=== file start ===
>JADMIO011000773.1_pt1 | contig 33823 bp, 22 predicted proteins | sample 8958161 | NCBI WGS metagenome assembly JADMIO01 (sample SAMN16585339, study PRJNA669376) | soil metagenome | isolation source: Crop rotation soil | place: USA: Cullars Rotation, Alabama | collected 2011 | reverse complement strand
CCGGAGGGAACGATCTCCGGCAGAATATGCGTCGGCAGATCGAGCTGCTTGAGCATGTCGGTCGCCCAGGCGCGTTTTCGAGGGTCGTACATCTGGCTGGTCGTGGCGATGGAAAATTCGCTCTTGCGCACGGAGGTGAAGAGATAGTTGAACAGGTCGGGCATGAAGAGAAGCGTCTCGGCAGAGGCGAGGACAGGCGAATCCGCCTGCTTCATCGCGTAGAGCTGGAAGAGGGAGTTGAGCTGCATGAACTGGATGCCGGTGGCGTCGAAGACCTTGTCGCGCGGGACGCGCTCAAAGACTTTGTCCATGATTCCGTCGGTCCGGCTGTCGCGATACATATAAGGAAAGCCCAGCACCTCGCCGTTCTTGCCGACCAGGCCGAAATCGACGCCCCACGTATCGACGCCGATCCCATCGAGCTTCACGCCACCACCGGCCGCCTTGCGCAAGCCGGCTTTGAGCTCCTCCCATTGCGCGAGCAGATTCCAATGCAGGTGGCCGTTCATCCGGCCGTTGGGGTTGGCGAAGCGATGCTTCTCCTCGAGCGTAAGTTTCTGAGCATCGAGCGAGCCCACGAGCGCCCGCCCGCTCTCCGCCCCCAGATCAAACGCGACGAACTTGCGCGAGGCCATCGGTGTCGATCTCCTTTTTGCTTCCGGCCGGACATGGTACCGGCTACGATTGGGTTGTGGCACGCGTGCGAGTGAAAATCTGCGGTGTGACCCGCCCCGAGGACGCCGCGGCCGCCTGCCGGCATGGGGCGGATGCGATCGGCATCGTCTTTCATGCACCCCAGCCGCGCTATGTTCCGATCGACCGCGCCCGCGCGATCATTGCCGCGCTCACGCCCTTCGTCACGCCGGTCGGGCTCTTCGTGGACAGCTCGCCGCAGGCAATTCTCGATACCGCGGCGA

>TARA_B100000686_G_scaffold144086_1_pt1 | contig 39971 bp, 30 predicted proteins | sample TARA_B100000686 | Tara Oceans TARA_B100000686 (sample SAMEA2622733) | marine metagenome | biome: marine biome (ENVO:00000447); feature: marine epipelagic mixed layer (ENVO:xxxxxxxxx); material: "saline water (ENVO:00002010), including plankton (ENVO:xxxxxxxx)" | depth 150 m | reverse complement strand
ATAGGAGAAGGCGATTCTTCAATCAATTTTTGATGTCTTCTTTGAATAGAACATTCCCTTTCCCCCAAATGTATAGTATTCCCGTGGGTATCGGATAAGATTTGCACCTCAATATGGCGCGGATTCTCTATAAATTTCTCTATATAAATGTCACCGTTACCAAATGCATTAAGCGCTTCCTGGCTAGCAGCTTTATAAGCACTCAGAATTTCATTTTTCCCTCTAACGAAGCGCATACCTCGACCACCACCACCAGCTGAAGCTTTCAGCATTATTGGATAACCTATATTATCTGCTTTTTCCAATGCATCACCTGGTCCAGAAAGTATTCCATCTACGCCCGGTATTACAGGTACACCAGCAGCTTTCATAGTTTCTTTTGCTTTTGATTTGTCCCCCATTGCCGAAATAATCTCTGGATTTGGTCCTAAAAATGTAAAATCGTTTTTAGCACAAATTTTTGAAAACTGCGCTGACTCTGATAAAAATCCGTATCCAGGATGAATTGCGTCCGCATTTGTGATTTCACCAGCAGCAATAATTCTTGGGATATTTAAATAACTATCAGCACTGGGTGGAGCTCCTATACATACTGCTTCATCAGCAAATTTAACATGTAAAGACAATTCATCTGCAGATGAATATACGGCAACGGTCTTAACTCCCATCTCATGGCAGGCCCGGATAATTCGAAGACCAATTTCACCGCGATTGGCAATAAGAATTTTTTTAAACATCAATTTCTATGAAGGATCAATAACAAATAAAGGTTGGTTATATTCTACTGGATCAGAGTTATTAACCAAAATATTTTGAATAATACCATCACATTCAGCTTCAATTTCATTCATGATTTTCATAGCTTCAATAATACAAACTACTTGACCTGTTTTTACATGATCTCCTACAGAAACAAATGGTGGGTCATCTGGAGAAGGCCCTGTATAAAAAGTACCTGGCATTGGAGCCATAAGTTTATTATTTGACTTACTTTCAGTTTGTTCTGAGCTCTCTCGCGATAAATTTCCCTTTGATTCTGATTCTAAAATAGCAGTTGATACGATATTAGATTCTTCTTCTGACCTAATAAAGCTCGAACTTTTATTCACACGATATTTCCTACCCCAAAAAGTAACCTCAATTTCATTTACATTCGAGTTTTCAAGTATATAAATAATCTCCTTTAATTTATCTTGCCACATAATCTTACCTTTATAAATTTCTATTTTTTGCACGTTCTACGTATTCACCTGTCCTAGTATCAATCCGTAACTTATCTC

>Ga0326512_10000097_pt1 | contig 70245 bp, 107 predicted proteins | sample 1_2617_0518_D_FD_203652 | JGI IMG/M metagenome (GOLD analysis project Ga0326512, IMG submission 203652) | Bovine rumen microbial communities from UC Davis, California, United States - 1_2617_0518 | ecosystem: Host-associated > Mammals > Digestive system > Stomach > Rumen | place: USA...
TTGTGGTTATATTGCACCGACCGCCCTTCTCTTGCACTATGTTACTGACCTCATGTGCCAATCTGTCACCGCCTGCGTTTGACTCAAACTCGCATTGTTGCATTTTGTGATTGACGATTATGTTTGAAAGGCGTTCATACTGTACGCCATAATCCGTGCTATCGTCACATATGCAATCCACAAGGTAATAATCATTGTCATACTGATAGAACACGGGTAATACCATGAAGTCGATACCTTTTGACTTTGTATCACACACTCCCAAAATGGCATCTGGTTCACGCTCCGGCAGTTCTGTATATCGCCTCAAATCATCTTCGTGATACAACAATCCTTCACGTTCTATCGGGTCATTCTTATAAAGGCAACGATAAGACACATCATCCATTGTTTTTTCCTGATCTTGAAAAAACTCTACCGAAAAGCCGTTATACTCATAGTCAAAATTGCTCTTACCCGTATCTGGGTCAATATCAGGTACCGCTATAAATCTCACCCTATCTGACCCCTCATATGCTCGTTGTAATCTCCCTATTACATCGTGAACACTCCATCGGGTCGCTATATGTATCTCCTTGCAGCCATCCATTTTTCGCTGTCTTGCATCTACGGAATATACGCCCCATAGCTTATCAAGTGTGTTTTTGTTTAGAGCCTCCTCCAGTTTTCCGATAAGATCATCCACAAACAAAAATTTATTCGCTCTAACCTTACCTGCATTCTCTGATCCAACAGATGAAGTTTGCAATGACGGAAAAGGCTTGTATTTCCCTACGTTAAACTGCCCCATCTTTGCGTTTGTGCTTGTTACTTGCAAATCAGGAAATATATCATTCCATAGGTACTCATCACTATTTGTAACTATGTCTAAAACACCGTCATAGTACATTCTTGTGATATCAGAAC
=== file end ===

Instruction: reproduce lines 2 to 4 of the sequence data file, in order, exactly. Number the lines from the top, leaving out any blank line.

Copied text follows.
CCGGAGGGAACGATCTCCGGCAGAATATGCGTCGGCAGATCGAGCTGCTTGAGCATGTCGGTCGCCCAGGCGCGTTTTCGAGGGTCGTACATCTGGCTGGTCGTGGCGATGGAAAATTCGCTCTTGCGCACGGAGGTGAAGAGATAGTTGAACAGGTCGGGCATGAAGAGAAGCGTCTCGGCAGAGGCGAGGACAGGCGAATCCGCCTGCTTCATCGCGTAGAGCTGGAAGAGGGAGTTGAGCTGCATGAACTGGATGCCGGTGGCGTCGAAGACCTTGTCGCGCGGGACGCGCTCAAAGACTTTGTCCATGATTCCGTCGGTCCGGCTGTCGCGATACATATAAGGAAAGCCCAGCACCTCGCCGTTCTTGCCGACCAGGCCGAAATCGACGCCCCACGTATCGACGCCGATCCCATCGAGCTTCACGCCACCACCGGCCGCCTTGCGCAAGCCGGCTTTGAGCTCCTCCCATTGCGCGAGCAGATTCCAATGCAGGTGGCCGTTCATCCGGCCGTTGGGGTTGGCGAAGCGATGCTTCTCCTCGAGCGTAAGTTTCTGAGCATCGAGCGAGCCCACGAGCGCCCGCCCGCTCTCCGCCCCCAGATCAAACGCGACGAACTTGCGCGAGGCCATCGGTGTCGATCTCCTTTTTGCTTCCGGCCGGACATGGTACCGGCTACGATTGGGTTGTGGCACGCGTGCGAGTGAAAATCTGCGGTGTGACCCGCCCCGAGGACGCCGCGGCCGCCTGCCGGCATGGGGCGGATGCGATCGGCATCGTCTTTCATGCACCCCAGCCGCGCTATGTTCCGATCGACCGCGCCCGCGCGATCATTGCCGCGCTCACGCCCTTCGTCACGCCGGTCGGGCTCTTCGTGGACAGCTCGCCGCAGGCAATTCTCGATACCGCGGCGA

>TARA_B100000686_G_scaffold144086_1_pt1 | contig 39971 bp, 30 predicted proteins | sample TARA_B100000686 | Tara Oceans TARA_B100000686 (sample SAMEA2622733) | marine metagenome | biome: marine biome (ENVO:00000447); feature: marine epipelagic mixed layer (ENVO:xxxxxxxxx); material: "saline water (ENVO:00002010), including plankton (ENVO:xxxxxxxx)" | depth 150 m | reverse complement strand
ATAGGAGAAGGCGATTCTTCAATCAATTTTTGATGTCTTCTTTGAATAGAACATTCCCTTTCCCCCAAATGTATAGTATTCCCGTGGGTATCGGATAAGATTTGCACCTCAATATGGCGCGGATTCTCTATAAATTTCTCTATATAAATGTCACCGTTACCAAATGCATTAAGCGCTTCCTGGCTAGCAGCTTTATAAGCACTCAGAATTTCATTTTTCCCTCTAACGAAGCGCATACCTCGACCACCACCACCAGCTGAAGCTTTCAGCATTATTGGATAACCTATATTATCTGCTTTTTCCAATGCATCACCTGGTCCAGAAAGTATTCCATCTACGCCCGGTATTACAGGTACACCAGCAGCTTTCATAGTTTCTTTTGCTTTTGATTTGTCCCCCATTGCCGAAATAATCTCTGGATTTGGTCCTAAAAATGTAAAATCGTTTTTAGCACAAATTTTTGAAAACTGCGCTGACTCTGATAAAAATCCGTATCCAGGATGAATTGCGTCCGCATTTGTGATTTCACCAGCAGCAATAATTCTTGGGATATTTAAATAACTATCAGCACTGGGTGGAGCTCCTATACATACTGCTTCATCAGCAAATTTAACATGTAAAGACAATTCATCTGCAGATGAATATACGGCAACGGTCTTAACTCCCATCTCATGGCAGGCCCGGATAATTCGAAGACCAATTTCACCGCGATTGGCAATAAGAATTTTTTTAAACATCAATTTCTATGAAGGATCAATAACAAATAAAGGTTGGTTATATTCTACTGGATCAGAGTTATTAACCAAAATATTTTGAATAATACCATCACATTCAGCTTCAATTTCATTCATGATTTTCATAGCTTCAATAATACAAACTACTTGACCTGTTTTTACATGATCTCCTACAGAAACAAATGGTGGGTCATCTGGAGAAGGCCCTGTATAAAAAGTACCTGGCATTGGAGCCATAAGTTTATTATTTGACTTACTTTCAGTTTGTTCTGAGCTCTCTCGCGATAAATTTCCCTTTGATTCTGATTCTAAAATAGCAGTTGATACGATATTAGATTCTTCTTCTGACCTAATAAAGCTCGAACTTTTATTCACACGATATTTCCTACCCCAAAAAGTAACCTCAATTTCATTTACATTCGAGTTTTCAAGTATATAAATAATCTCCTTTAATTTATCTTGCCACATAATCTTACCTTTATAAATTTCTATTTTTTGCACGTTCTACGTATTCACCTGTCCTAGTATCAATCCGTAACTTATCTC